The beauty of Ash Wednesday (and Lent)
It doesn’t make for commercialized holidays or greeting cards, but it does offer the hope of transformation.
By Jeff Harris
Ash Wednesday is one of my favorite days of the year. I realize this may sound odd, as I usually prefer feast days to fast days (feel free to insert joke about Baptist preachers and fried chicken here). The beauty of a “moveable fast” is that Hallmark cards and mainstream American culture have yet to exploit Ash Wednesday (or Lent or Good Friday). While feast days like Christmas and Easter are leveraged for profits, no one has managed to capitalize on these penitential holy days. Forty days in the wilderness is apparently not lucrative.
But according to God’s economy, losing one’s life is the only way to gain true life. Perhaps paradox doesn’t communicate well in a greeting card. Or maybe the hard work of repentance is lost on those desiring cheap grace. Richard Rohr explains it this way: “The human ego prefers just about anything to falling or changing or dying. The ego is that part of you that loves the status quo, even when it is not working. It attaches to past and present, and fears the future.”
The rose-colored glasses of ego prevent us from seeing ourselves as we really are. We divide the world into “good guys” and “bad guys.” And, of course, we are always the good guys. Because we are good, and because there is plenty of bad out in the world, the work of good guys is mainly external. The problems to be addressed and solved are always “out there” instead of “in here.”
Ashes on the forehead, however, confront you with the possibility that the real problems to be addressed and solved are located within us. Dividing the world into good guys and bad guys is too simplistic. Instead, each one of us is a human being capable of great goodness and horrendous evil.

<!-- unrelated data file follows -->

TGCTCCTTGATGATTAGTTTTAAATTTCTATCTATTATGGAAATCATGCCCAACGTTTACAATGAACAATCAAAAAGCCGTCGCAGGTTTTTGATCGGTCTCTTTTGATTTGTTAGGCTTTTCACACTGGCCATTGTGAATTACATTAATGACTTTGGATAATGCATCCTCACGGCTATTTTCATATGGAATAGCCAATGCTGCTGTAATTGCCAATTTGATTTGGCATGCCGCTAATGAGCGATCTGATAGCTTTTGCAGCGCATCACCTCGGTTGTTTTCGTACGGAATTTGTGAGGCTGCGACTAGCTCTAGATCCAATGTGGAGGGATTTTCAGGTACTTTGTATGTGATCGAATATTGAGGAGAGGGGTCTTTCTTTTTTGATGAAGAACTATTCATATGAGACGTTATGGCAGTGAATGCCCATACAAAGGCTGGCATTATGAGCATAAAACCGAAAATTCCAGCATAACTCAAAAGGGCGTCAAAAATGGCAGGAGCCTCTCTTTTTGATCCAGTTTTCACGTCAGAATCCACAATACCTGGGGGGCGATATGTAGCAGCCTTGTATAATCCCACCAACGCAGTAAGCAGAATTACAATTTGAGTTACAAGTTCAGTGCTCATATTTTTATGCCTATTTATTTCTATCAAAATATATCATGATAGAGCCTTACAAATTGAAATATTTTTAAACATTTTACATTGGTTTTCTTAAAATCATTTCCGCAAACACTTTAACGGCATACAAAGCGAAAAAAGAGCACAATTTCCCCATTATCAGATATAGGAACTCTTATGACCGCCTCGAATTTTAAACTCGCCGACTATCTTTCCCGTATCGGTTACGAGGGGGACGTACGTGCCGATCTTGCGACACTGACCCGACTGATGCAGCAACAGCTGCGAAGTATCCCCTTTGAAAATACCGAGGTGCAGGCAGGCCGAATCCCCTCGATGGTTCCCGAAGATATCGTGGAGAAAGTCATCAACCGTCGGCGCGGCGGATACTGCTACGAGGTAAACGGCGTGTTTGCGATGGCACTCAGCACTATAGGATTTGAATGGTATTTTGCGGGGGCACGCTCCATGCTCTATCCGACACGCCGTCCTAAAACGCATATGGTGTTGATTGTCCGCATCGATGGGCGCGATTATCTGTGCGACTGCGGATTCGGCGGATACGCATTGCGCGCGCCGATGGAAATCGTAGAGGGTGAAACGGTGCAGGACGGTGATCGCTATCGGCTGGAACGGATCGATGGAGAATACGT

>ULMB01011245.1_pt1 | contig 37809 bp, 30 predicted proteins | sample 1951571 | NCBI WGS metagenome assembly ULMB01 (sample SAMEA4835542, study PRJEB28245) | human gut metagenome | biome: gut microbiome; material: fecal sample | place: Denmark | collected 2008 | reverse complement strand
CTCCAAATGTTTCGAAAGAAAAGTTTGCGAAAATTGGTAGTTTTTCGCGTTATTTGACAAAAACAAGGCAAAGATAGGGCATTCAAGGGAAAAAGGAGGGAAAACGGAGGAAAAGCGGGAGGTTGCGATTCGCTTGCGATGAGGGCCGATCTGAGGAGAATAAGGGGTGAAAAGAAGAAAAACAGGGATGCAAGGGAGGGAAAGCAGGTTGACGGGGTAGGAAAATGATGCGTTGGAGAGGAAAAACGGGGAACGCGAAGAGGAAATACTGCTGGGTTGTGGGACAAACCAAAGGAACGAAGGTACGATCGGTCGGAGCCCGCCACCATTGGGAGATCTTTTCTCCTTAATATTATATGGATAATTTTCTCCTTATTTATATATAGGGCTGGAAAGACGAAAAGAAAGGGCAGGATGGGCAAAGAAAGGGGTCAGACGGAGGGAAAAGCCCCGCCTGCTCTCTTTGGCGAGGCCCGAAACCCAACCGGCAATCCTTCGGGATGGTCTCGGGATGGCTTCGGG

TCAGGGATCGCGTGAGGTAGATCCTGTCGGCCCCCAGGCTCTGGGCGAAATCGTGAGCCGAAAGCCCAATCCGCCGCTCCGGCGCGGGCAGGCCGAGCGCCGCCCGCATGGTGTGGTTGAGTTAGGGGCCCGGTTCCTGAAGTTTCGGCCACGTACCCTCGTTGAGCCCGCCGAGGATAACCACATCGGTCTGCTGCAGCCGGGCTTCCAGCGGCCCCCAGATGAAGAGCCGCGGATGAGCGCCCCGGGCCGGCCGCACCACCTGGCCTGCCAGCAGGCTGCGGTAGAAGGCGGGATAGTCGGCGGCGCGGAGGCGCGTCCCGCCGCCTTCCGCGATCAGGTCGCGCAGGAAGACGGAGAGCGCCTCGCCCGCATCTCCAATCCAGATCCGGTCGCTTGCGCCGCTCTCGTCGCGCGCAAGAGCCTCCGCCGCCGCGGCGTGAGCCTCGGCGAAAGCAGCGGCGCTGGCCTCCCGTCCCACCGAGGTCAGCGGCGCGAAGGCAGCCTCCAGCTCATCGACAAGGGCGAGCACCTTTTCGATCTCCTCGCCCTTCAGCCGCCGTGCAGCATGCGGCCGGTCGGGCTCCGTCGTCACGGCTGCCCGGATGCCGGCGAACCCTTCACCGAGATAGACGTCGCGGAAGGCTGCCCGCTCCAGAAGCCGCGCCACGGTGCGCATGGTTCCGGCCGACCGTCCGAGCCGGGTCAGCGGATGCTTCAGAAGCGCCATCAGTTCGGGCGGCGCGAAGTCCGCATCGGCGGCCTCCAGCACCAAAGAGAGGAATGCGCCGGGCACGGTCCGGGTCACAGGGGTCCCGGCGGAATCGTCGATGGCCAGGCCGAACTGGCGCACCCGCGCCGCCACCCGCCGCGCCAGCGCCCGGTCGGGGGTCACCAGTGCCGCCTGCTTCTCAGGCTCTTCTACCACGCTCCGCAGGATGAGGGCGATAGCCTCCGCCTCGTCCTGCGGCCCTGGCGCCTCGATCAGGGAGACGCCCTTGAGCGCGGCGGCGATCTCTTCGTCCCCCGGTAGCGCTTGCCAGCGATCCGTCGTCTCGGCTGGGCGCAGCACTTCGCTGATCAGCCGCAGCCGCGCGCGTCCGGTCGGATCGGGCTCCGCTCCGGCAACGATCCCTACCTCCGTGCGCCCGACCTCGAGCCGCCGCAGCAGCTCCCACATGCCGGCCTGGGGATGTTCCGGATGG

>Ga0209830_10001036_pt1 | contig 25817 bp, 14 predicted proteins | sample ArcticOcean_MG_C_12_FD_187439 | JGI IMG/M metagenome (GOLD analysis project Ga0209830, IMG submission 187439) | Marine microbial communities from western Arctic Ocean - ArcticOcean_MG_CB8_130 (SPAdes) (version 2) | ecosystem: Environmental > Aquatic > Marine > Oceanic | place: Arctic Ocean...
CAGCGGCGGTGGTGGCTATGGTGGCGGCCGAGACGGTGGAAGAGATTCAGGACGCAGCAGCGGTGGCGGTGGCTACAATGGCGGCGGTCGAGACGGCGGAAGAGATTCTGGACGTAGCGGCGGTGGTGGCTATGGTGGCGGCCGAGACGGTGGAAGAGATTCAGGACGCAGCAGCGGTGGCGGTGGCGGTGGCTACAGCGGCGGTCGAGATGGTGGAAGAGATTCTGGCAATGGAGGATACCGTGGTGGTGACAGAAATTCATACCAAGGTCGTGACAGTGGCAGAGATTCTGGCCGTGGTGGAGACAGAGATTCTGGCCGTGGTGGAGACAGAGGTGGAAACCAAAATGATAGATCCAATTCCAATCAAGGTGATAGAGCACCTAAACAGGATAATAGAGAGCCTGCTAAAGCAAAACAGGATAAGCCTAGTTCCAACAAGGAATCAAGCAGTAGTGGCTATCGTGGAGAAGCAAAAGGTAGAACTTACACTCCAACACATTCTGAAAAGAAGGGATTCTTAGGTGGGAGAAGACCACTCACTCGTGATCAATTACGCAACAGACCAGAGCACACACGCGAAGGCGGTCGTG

“You are dust and to dust you shall return,” reminds us of our frailty, and our culpability in the brokenness of this world. While such poignancy does not make for commercialized holidays or greeting cards, it does offer the hope of transformation. Barbara Brown Taylor explains: “Sin is our only hope, because the recognition that something is wrong is the first step toward setting it right again. There is no help for those who admit no need of help. There is no repair for those who insist that nothing is broken, and there is no hope of transformation for a world whose inhabitants accept that it is sadly but irreversibly wrecked.”
The tone of Ash Wednesday (and Lent) can seem archaic and puritanical, but it’s not. Transformation is the goal, not asceticism. Don’t be afraid to look into the mirror and see the truth about yourself, because the truth is, we are all in the same boat. No one is beyond redemption, or above it.
This season of repentance and reflection is a gracious gift. In the midst of our busyness, here is an opportunity to revaluate our lives and the world around us, to take stock of what matters and what doesn’t. Here is a chance to be transformed. Don’t let it slip away.
OPINION: Views expressed in Baptist News Global columns and commentaries are solely those of the authors.